Geist Christian Church Branching North into Fishers
When Pastor Randy Spleth started Geist Christian Church 21 years ago, the small congregation of just 31 people couldn’t have envisioned what it would become two decades later.
With about 2,500 people attending services and special programs, Geist Christian ranks among the largest churches in the area, and the rapid growth shows no signs of slowing. Although the church just finished a 15,000-square-foot addition to its facility at 86th Street and Mud Creek Road, plans are underway for a North Campus to be built in Fishers.
“We were running out of build-able land,” Spleth said. “We went to a location where the growth is going on and a number of our members exist.”
For Spleth, there’s a little bit of deja vu when he looks at the 22-acre parcel surrounded by bean fields. When the church purchased its Mud Creek site in 1987, it too was a bean field.
The site of the church’s future North Campus sits on the northwest corner of 126th Street and Promise Road, just across the street from the new Fishers High School. It’s a perfect fit since much of the church’s growth is in youth ministry, Spleth said.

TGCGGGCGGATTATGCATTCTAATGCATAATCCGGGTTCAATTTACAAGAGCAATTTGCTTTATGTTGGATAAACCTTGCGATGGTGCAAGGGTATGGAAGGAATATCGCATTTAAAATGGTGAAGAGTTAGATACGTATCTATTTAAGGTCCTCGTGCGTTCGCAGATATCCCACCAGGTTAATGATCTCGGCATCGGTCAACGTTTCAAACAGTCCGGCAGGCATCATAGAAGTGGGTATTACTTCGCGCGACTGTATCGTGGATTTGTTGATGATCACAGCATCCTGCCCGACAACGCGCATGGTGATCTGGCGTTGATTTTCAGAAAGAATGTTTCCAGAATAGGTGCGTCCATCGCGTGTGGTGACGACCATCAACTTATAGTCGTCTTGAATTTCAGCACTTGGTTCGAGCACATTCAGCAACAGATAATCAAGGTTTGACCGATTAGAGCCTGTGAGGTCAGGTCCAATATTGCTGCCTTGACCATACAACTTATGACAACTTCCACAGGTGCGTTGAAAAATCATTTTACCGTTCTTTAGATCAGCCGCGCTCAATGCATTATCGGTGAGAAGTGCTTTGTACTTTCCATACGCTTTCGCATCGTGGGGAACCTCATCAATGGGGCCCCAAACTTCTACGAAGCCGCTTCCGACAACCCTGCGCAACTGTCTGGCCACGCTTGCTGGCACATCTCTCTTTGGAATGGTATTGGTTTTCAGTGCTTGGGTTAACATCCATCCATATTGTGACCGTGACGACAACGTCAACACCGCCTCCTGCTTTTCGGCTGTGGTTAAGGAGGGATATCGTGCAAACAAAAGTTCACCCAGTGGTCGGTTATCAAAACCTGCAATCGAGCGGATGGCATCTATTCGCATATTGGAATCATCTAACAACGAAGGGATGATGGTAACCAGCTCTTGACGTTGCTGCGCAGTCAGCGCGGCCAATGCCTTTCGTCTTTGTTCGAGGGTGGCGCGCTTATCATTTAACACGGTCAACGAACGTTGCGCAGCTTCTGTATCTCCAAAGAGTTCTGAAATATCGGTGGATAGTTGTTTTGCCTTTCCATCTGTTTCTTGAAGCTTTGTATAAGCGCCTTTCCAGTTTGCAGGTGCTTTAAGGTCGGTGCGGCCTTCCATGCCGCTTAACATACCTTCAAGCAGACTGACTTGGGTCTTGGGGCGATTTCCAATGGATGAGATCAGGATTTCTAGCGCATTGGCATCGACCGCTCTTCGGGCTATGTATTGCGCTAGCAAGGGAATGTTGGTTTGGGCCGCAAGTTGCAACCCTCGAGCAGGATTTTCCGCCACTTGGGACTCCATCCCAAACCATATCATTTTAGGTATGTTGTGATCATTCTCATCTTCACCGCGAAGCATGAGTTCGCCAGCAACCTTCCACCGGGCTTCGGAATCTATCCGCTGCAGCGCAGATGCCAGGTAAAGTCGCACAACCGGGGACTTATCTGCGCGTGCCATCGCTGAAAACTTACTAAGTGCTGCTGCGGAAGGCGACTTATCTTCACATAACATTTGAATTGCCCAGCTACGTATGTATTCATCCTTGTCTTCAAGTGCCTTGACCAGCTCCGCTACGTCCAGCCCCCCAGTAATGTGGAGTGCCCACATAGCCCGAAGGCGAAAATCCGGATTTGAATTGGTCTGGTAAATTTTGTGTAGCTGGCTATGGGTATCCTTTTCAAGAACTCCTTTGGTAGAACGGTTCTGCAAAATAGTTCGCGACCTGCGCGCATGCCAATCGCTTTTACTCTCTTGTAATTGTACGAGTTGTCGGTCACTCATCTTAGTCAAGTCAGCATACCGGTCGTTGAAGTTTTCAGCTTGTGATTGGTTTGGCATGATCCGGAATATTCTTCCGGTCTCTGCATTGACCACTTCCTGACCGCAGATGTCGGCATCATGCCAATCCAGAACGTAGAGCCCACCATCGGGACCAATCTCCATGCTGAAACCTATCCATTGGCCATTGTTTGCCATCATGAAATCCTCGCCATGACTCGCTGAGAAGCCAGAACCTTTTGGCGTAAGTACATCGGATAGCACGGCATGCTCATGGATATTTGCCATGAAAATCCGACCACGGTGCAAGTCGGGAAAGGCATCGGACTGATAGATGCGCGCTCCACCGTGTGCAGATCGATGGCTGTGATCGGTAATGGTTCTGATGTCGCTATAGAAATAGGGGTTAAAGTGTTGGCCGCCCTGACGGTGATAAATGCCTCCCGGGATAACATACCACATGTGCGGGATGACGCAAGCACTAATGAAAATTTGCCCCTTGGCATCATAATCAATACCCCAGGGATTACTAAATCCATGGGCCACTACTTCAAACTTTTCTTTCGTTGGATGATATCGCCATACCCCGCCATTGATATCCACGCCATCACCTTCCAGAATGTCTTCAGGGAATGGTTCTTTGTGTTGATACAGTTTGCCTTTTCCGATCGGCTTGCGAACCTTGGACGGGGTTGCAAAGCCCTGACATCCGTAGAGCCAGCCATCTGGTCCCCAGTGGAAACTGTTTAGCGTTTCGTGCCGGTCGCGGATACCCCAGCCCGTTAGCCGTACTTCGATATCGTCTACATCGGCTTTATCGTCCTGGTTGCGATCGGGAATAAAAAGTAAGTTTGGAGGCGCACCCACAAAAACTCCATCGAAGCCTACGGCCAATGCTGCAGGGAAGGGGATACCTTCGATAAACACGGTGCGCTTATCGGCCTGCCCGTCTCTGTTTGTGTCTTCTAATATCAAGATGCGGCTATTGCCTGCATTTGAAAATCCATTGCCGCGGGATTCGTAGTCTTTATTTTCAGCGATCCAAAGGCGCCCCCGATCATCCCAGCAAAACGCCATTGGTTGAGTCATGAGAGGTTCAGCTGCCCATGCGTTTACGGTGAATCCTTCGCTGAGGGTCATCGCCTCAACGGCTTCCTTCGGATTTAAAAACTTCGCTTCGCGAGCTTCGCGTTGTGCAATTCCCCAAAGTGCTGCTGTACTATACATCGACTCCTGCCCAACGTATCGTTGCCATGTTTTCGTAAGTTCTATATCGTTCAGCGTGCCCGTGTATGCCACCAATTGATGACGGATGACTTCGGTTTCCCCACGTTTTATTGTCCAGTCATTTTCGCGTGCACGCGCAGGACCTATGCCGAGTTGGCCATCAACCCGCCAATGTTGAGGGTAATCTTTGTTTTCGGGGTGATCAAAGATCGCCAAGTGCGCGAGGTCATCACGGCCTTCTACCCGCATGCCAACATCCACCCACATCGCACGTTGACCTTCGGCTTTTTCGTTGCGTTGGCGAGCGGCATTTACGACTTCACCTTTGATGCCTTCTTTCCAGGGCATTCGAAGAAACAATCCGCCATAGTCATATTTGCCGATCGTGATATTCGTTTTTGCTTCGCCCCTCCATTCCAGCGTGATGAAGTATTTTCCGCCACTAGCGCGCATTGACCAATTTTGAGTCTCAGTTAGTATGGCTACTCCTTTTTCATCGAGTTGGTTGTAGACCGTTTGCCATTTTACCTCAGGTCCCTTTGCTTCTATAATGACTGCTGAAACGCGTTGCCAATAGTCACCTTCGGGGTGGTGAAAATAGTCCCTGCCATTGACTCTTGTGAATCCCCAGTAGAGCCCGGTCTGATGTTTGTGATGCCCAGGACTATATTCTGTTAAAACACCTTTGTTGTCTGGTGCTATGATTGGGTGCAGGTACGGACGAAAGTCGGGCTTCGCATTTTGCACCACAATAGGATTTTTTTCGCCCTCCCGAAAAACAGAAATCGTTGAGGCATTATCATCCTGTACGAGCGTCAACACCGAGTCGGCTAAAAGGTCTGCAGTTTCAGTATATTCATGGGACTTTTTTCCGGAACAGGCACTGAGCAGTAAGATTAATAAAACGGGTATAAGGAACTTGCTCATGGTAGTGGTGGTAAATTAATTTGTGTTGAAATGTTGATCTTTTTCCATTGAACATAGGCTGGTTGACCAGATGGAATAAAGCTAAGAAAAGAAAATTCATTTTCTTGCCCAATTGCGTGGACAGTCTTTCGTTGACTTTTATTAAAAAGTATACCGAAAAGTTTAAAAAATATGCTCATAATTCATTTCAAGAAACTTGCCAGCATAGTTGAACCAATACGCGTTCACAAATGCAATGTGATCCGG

“We hope to become the hub of the area where people want to be every day and night of the week,” said Mark Briley, minister of youth and young adults.
Briley noted that the North Campus will offer more “hangout” space, including a gymnasium and other sports facilities. It will also allow expanded opportunities for the whole family, with more preschool and kindergarten programs, Spleth said.
The ultimate goal is not to create two separate congregations, but rather to offer more services and programs for the church community at both locations.
Fundraising for the new 25,000-to- 40,000-square-foot worship center will begin in the spring, with groundbreaking soon to follow, Spleth said. He hopes to be in the facility sometime in 2008.
When asked why his church has grown so rapidly, Spleth said he thinks people like the idea of worshipping in their community and with their neighbors.
“People are wanting their lives to be better, and making the community better,” he said.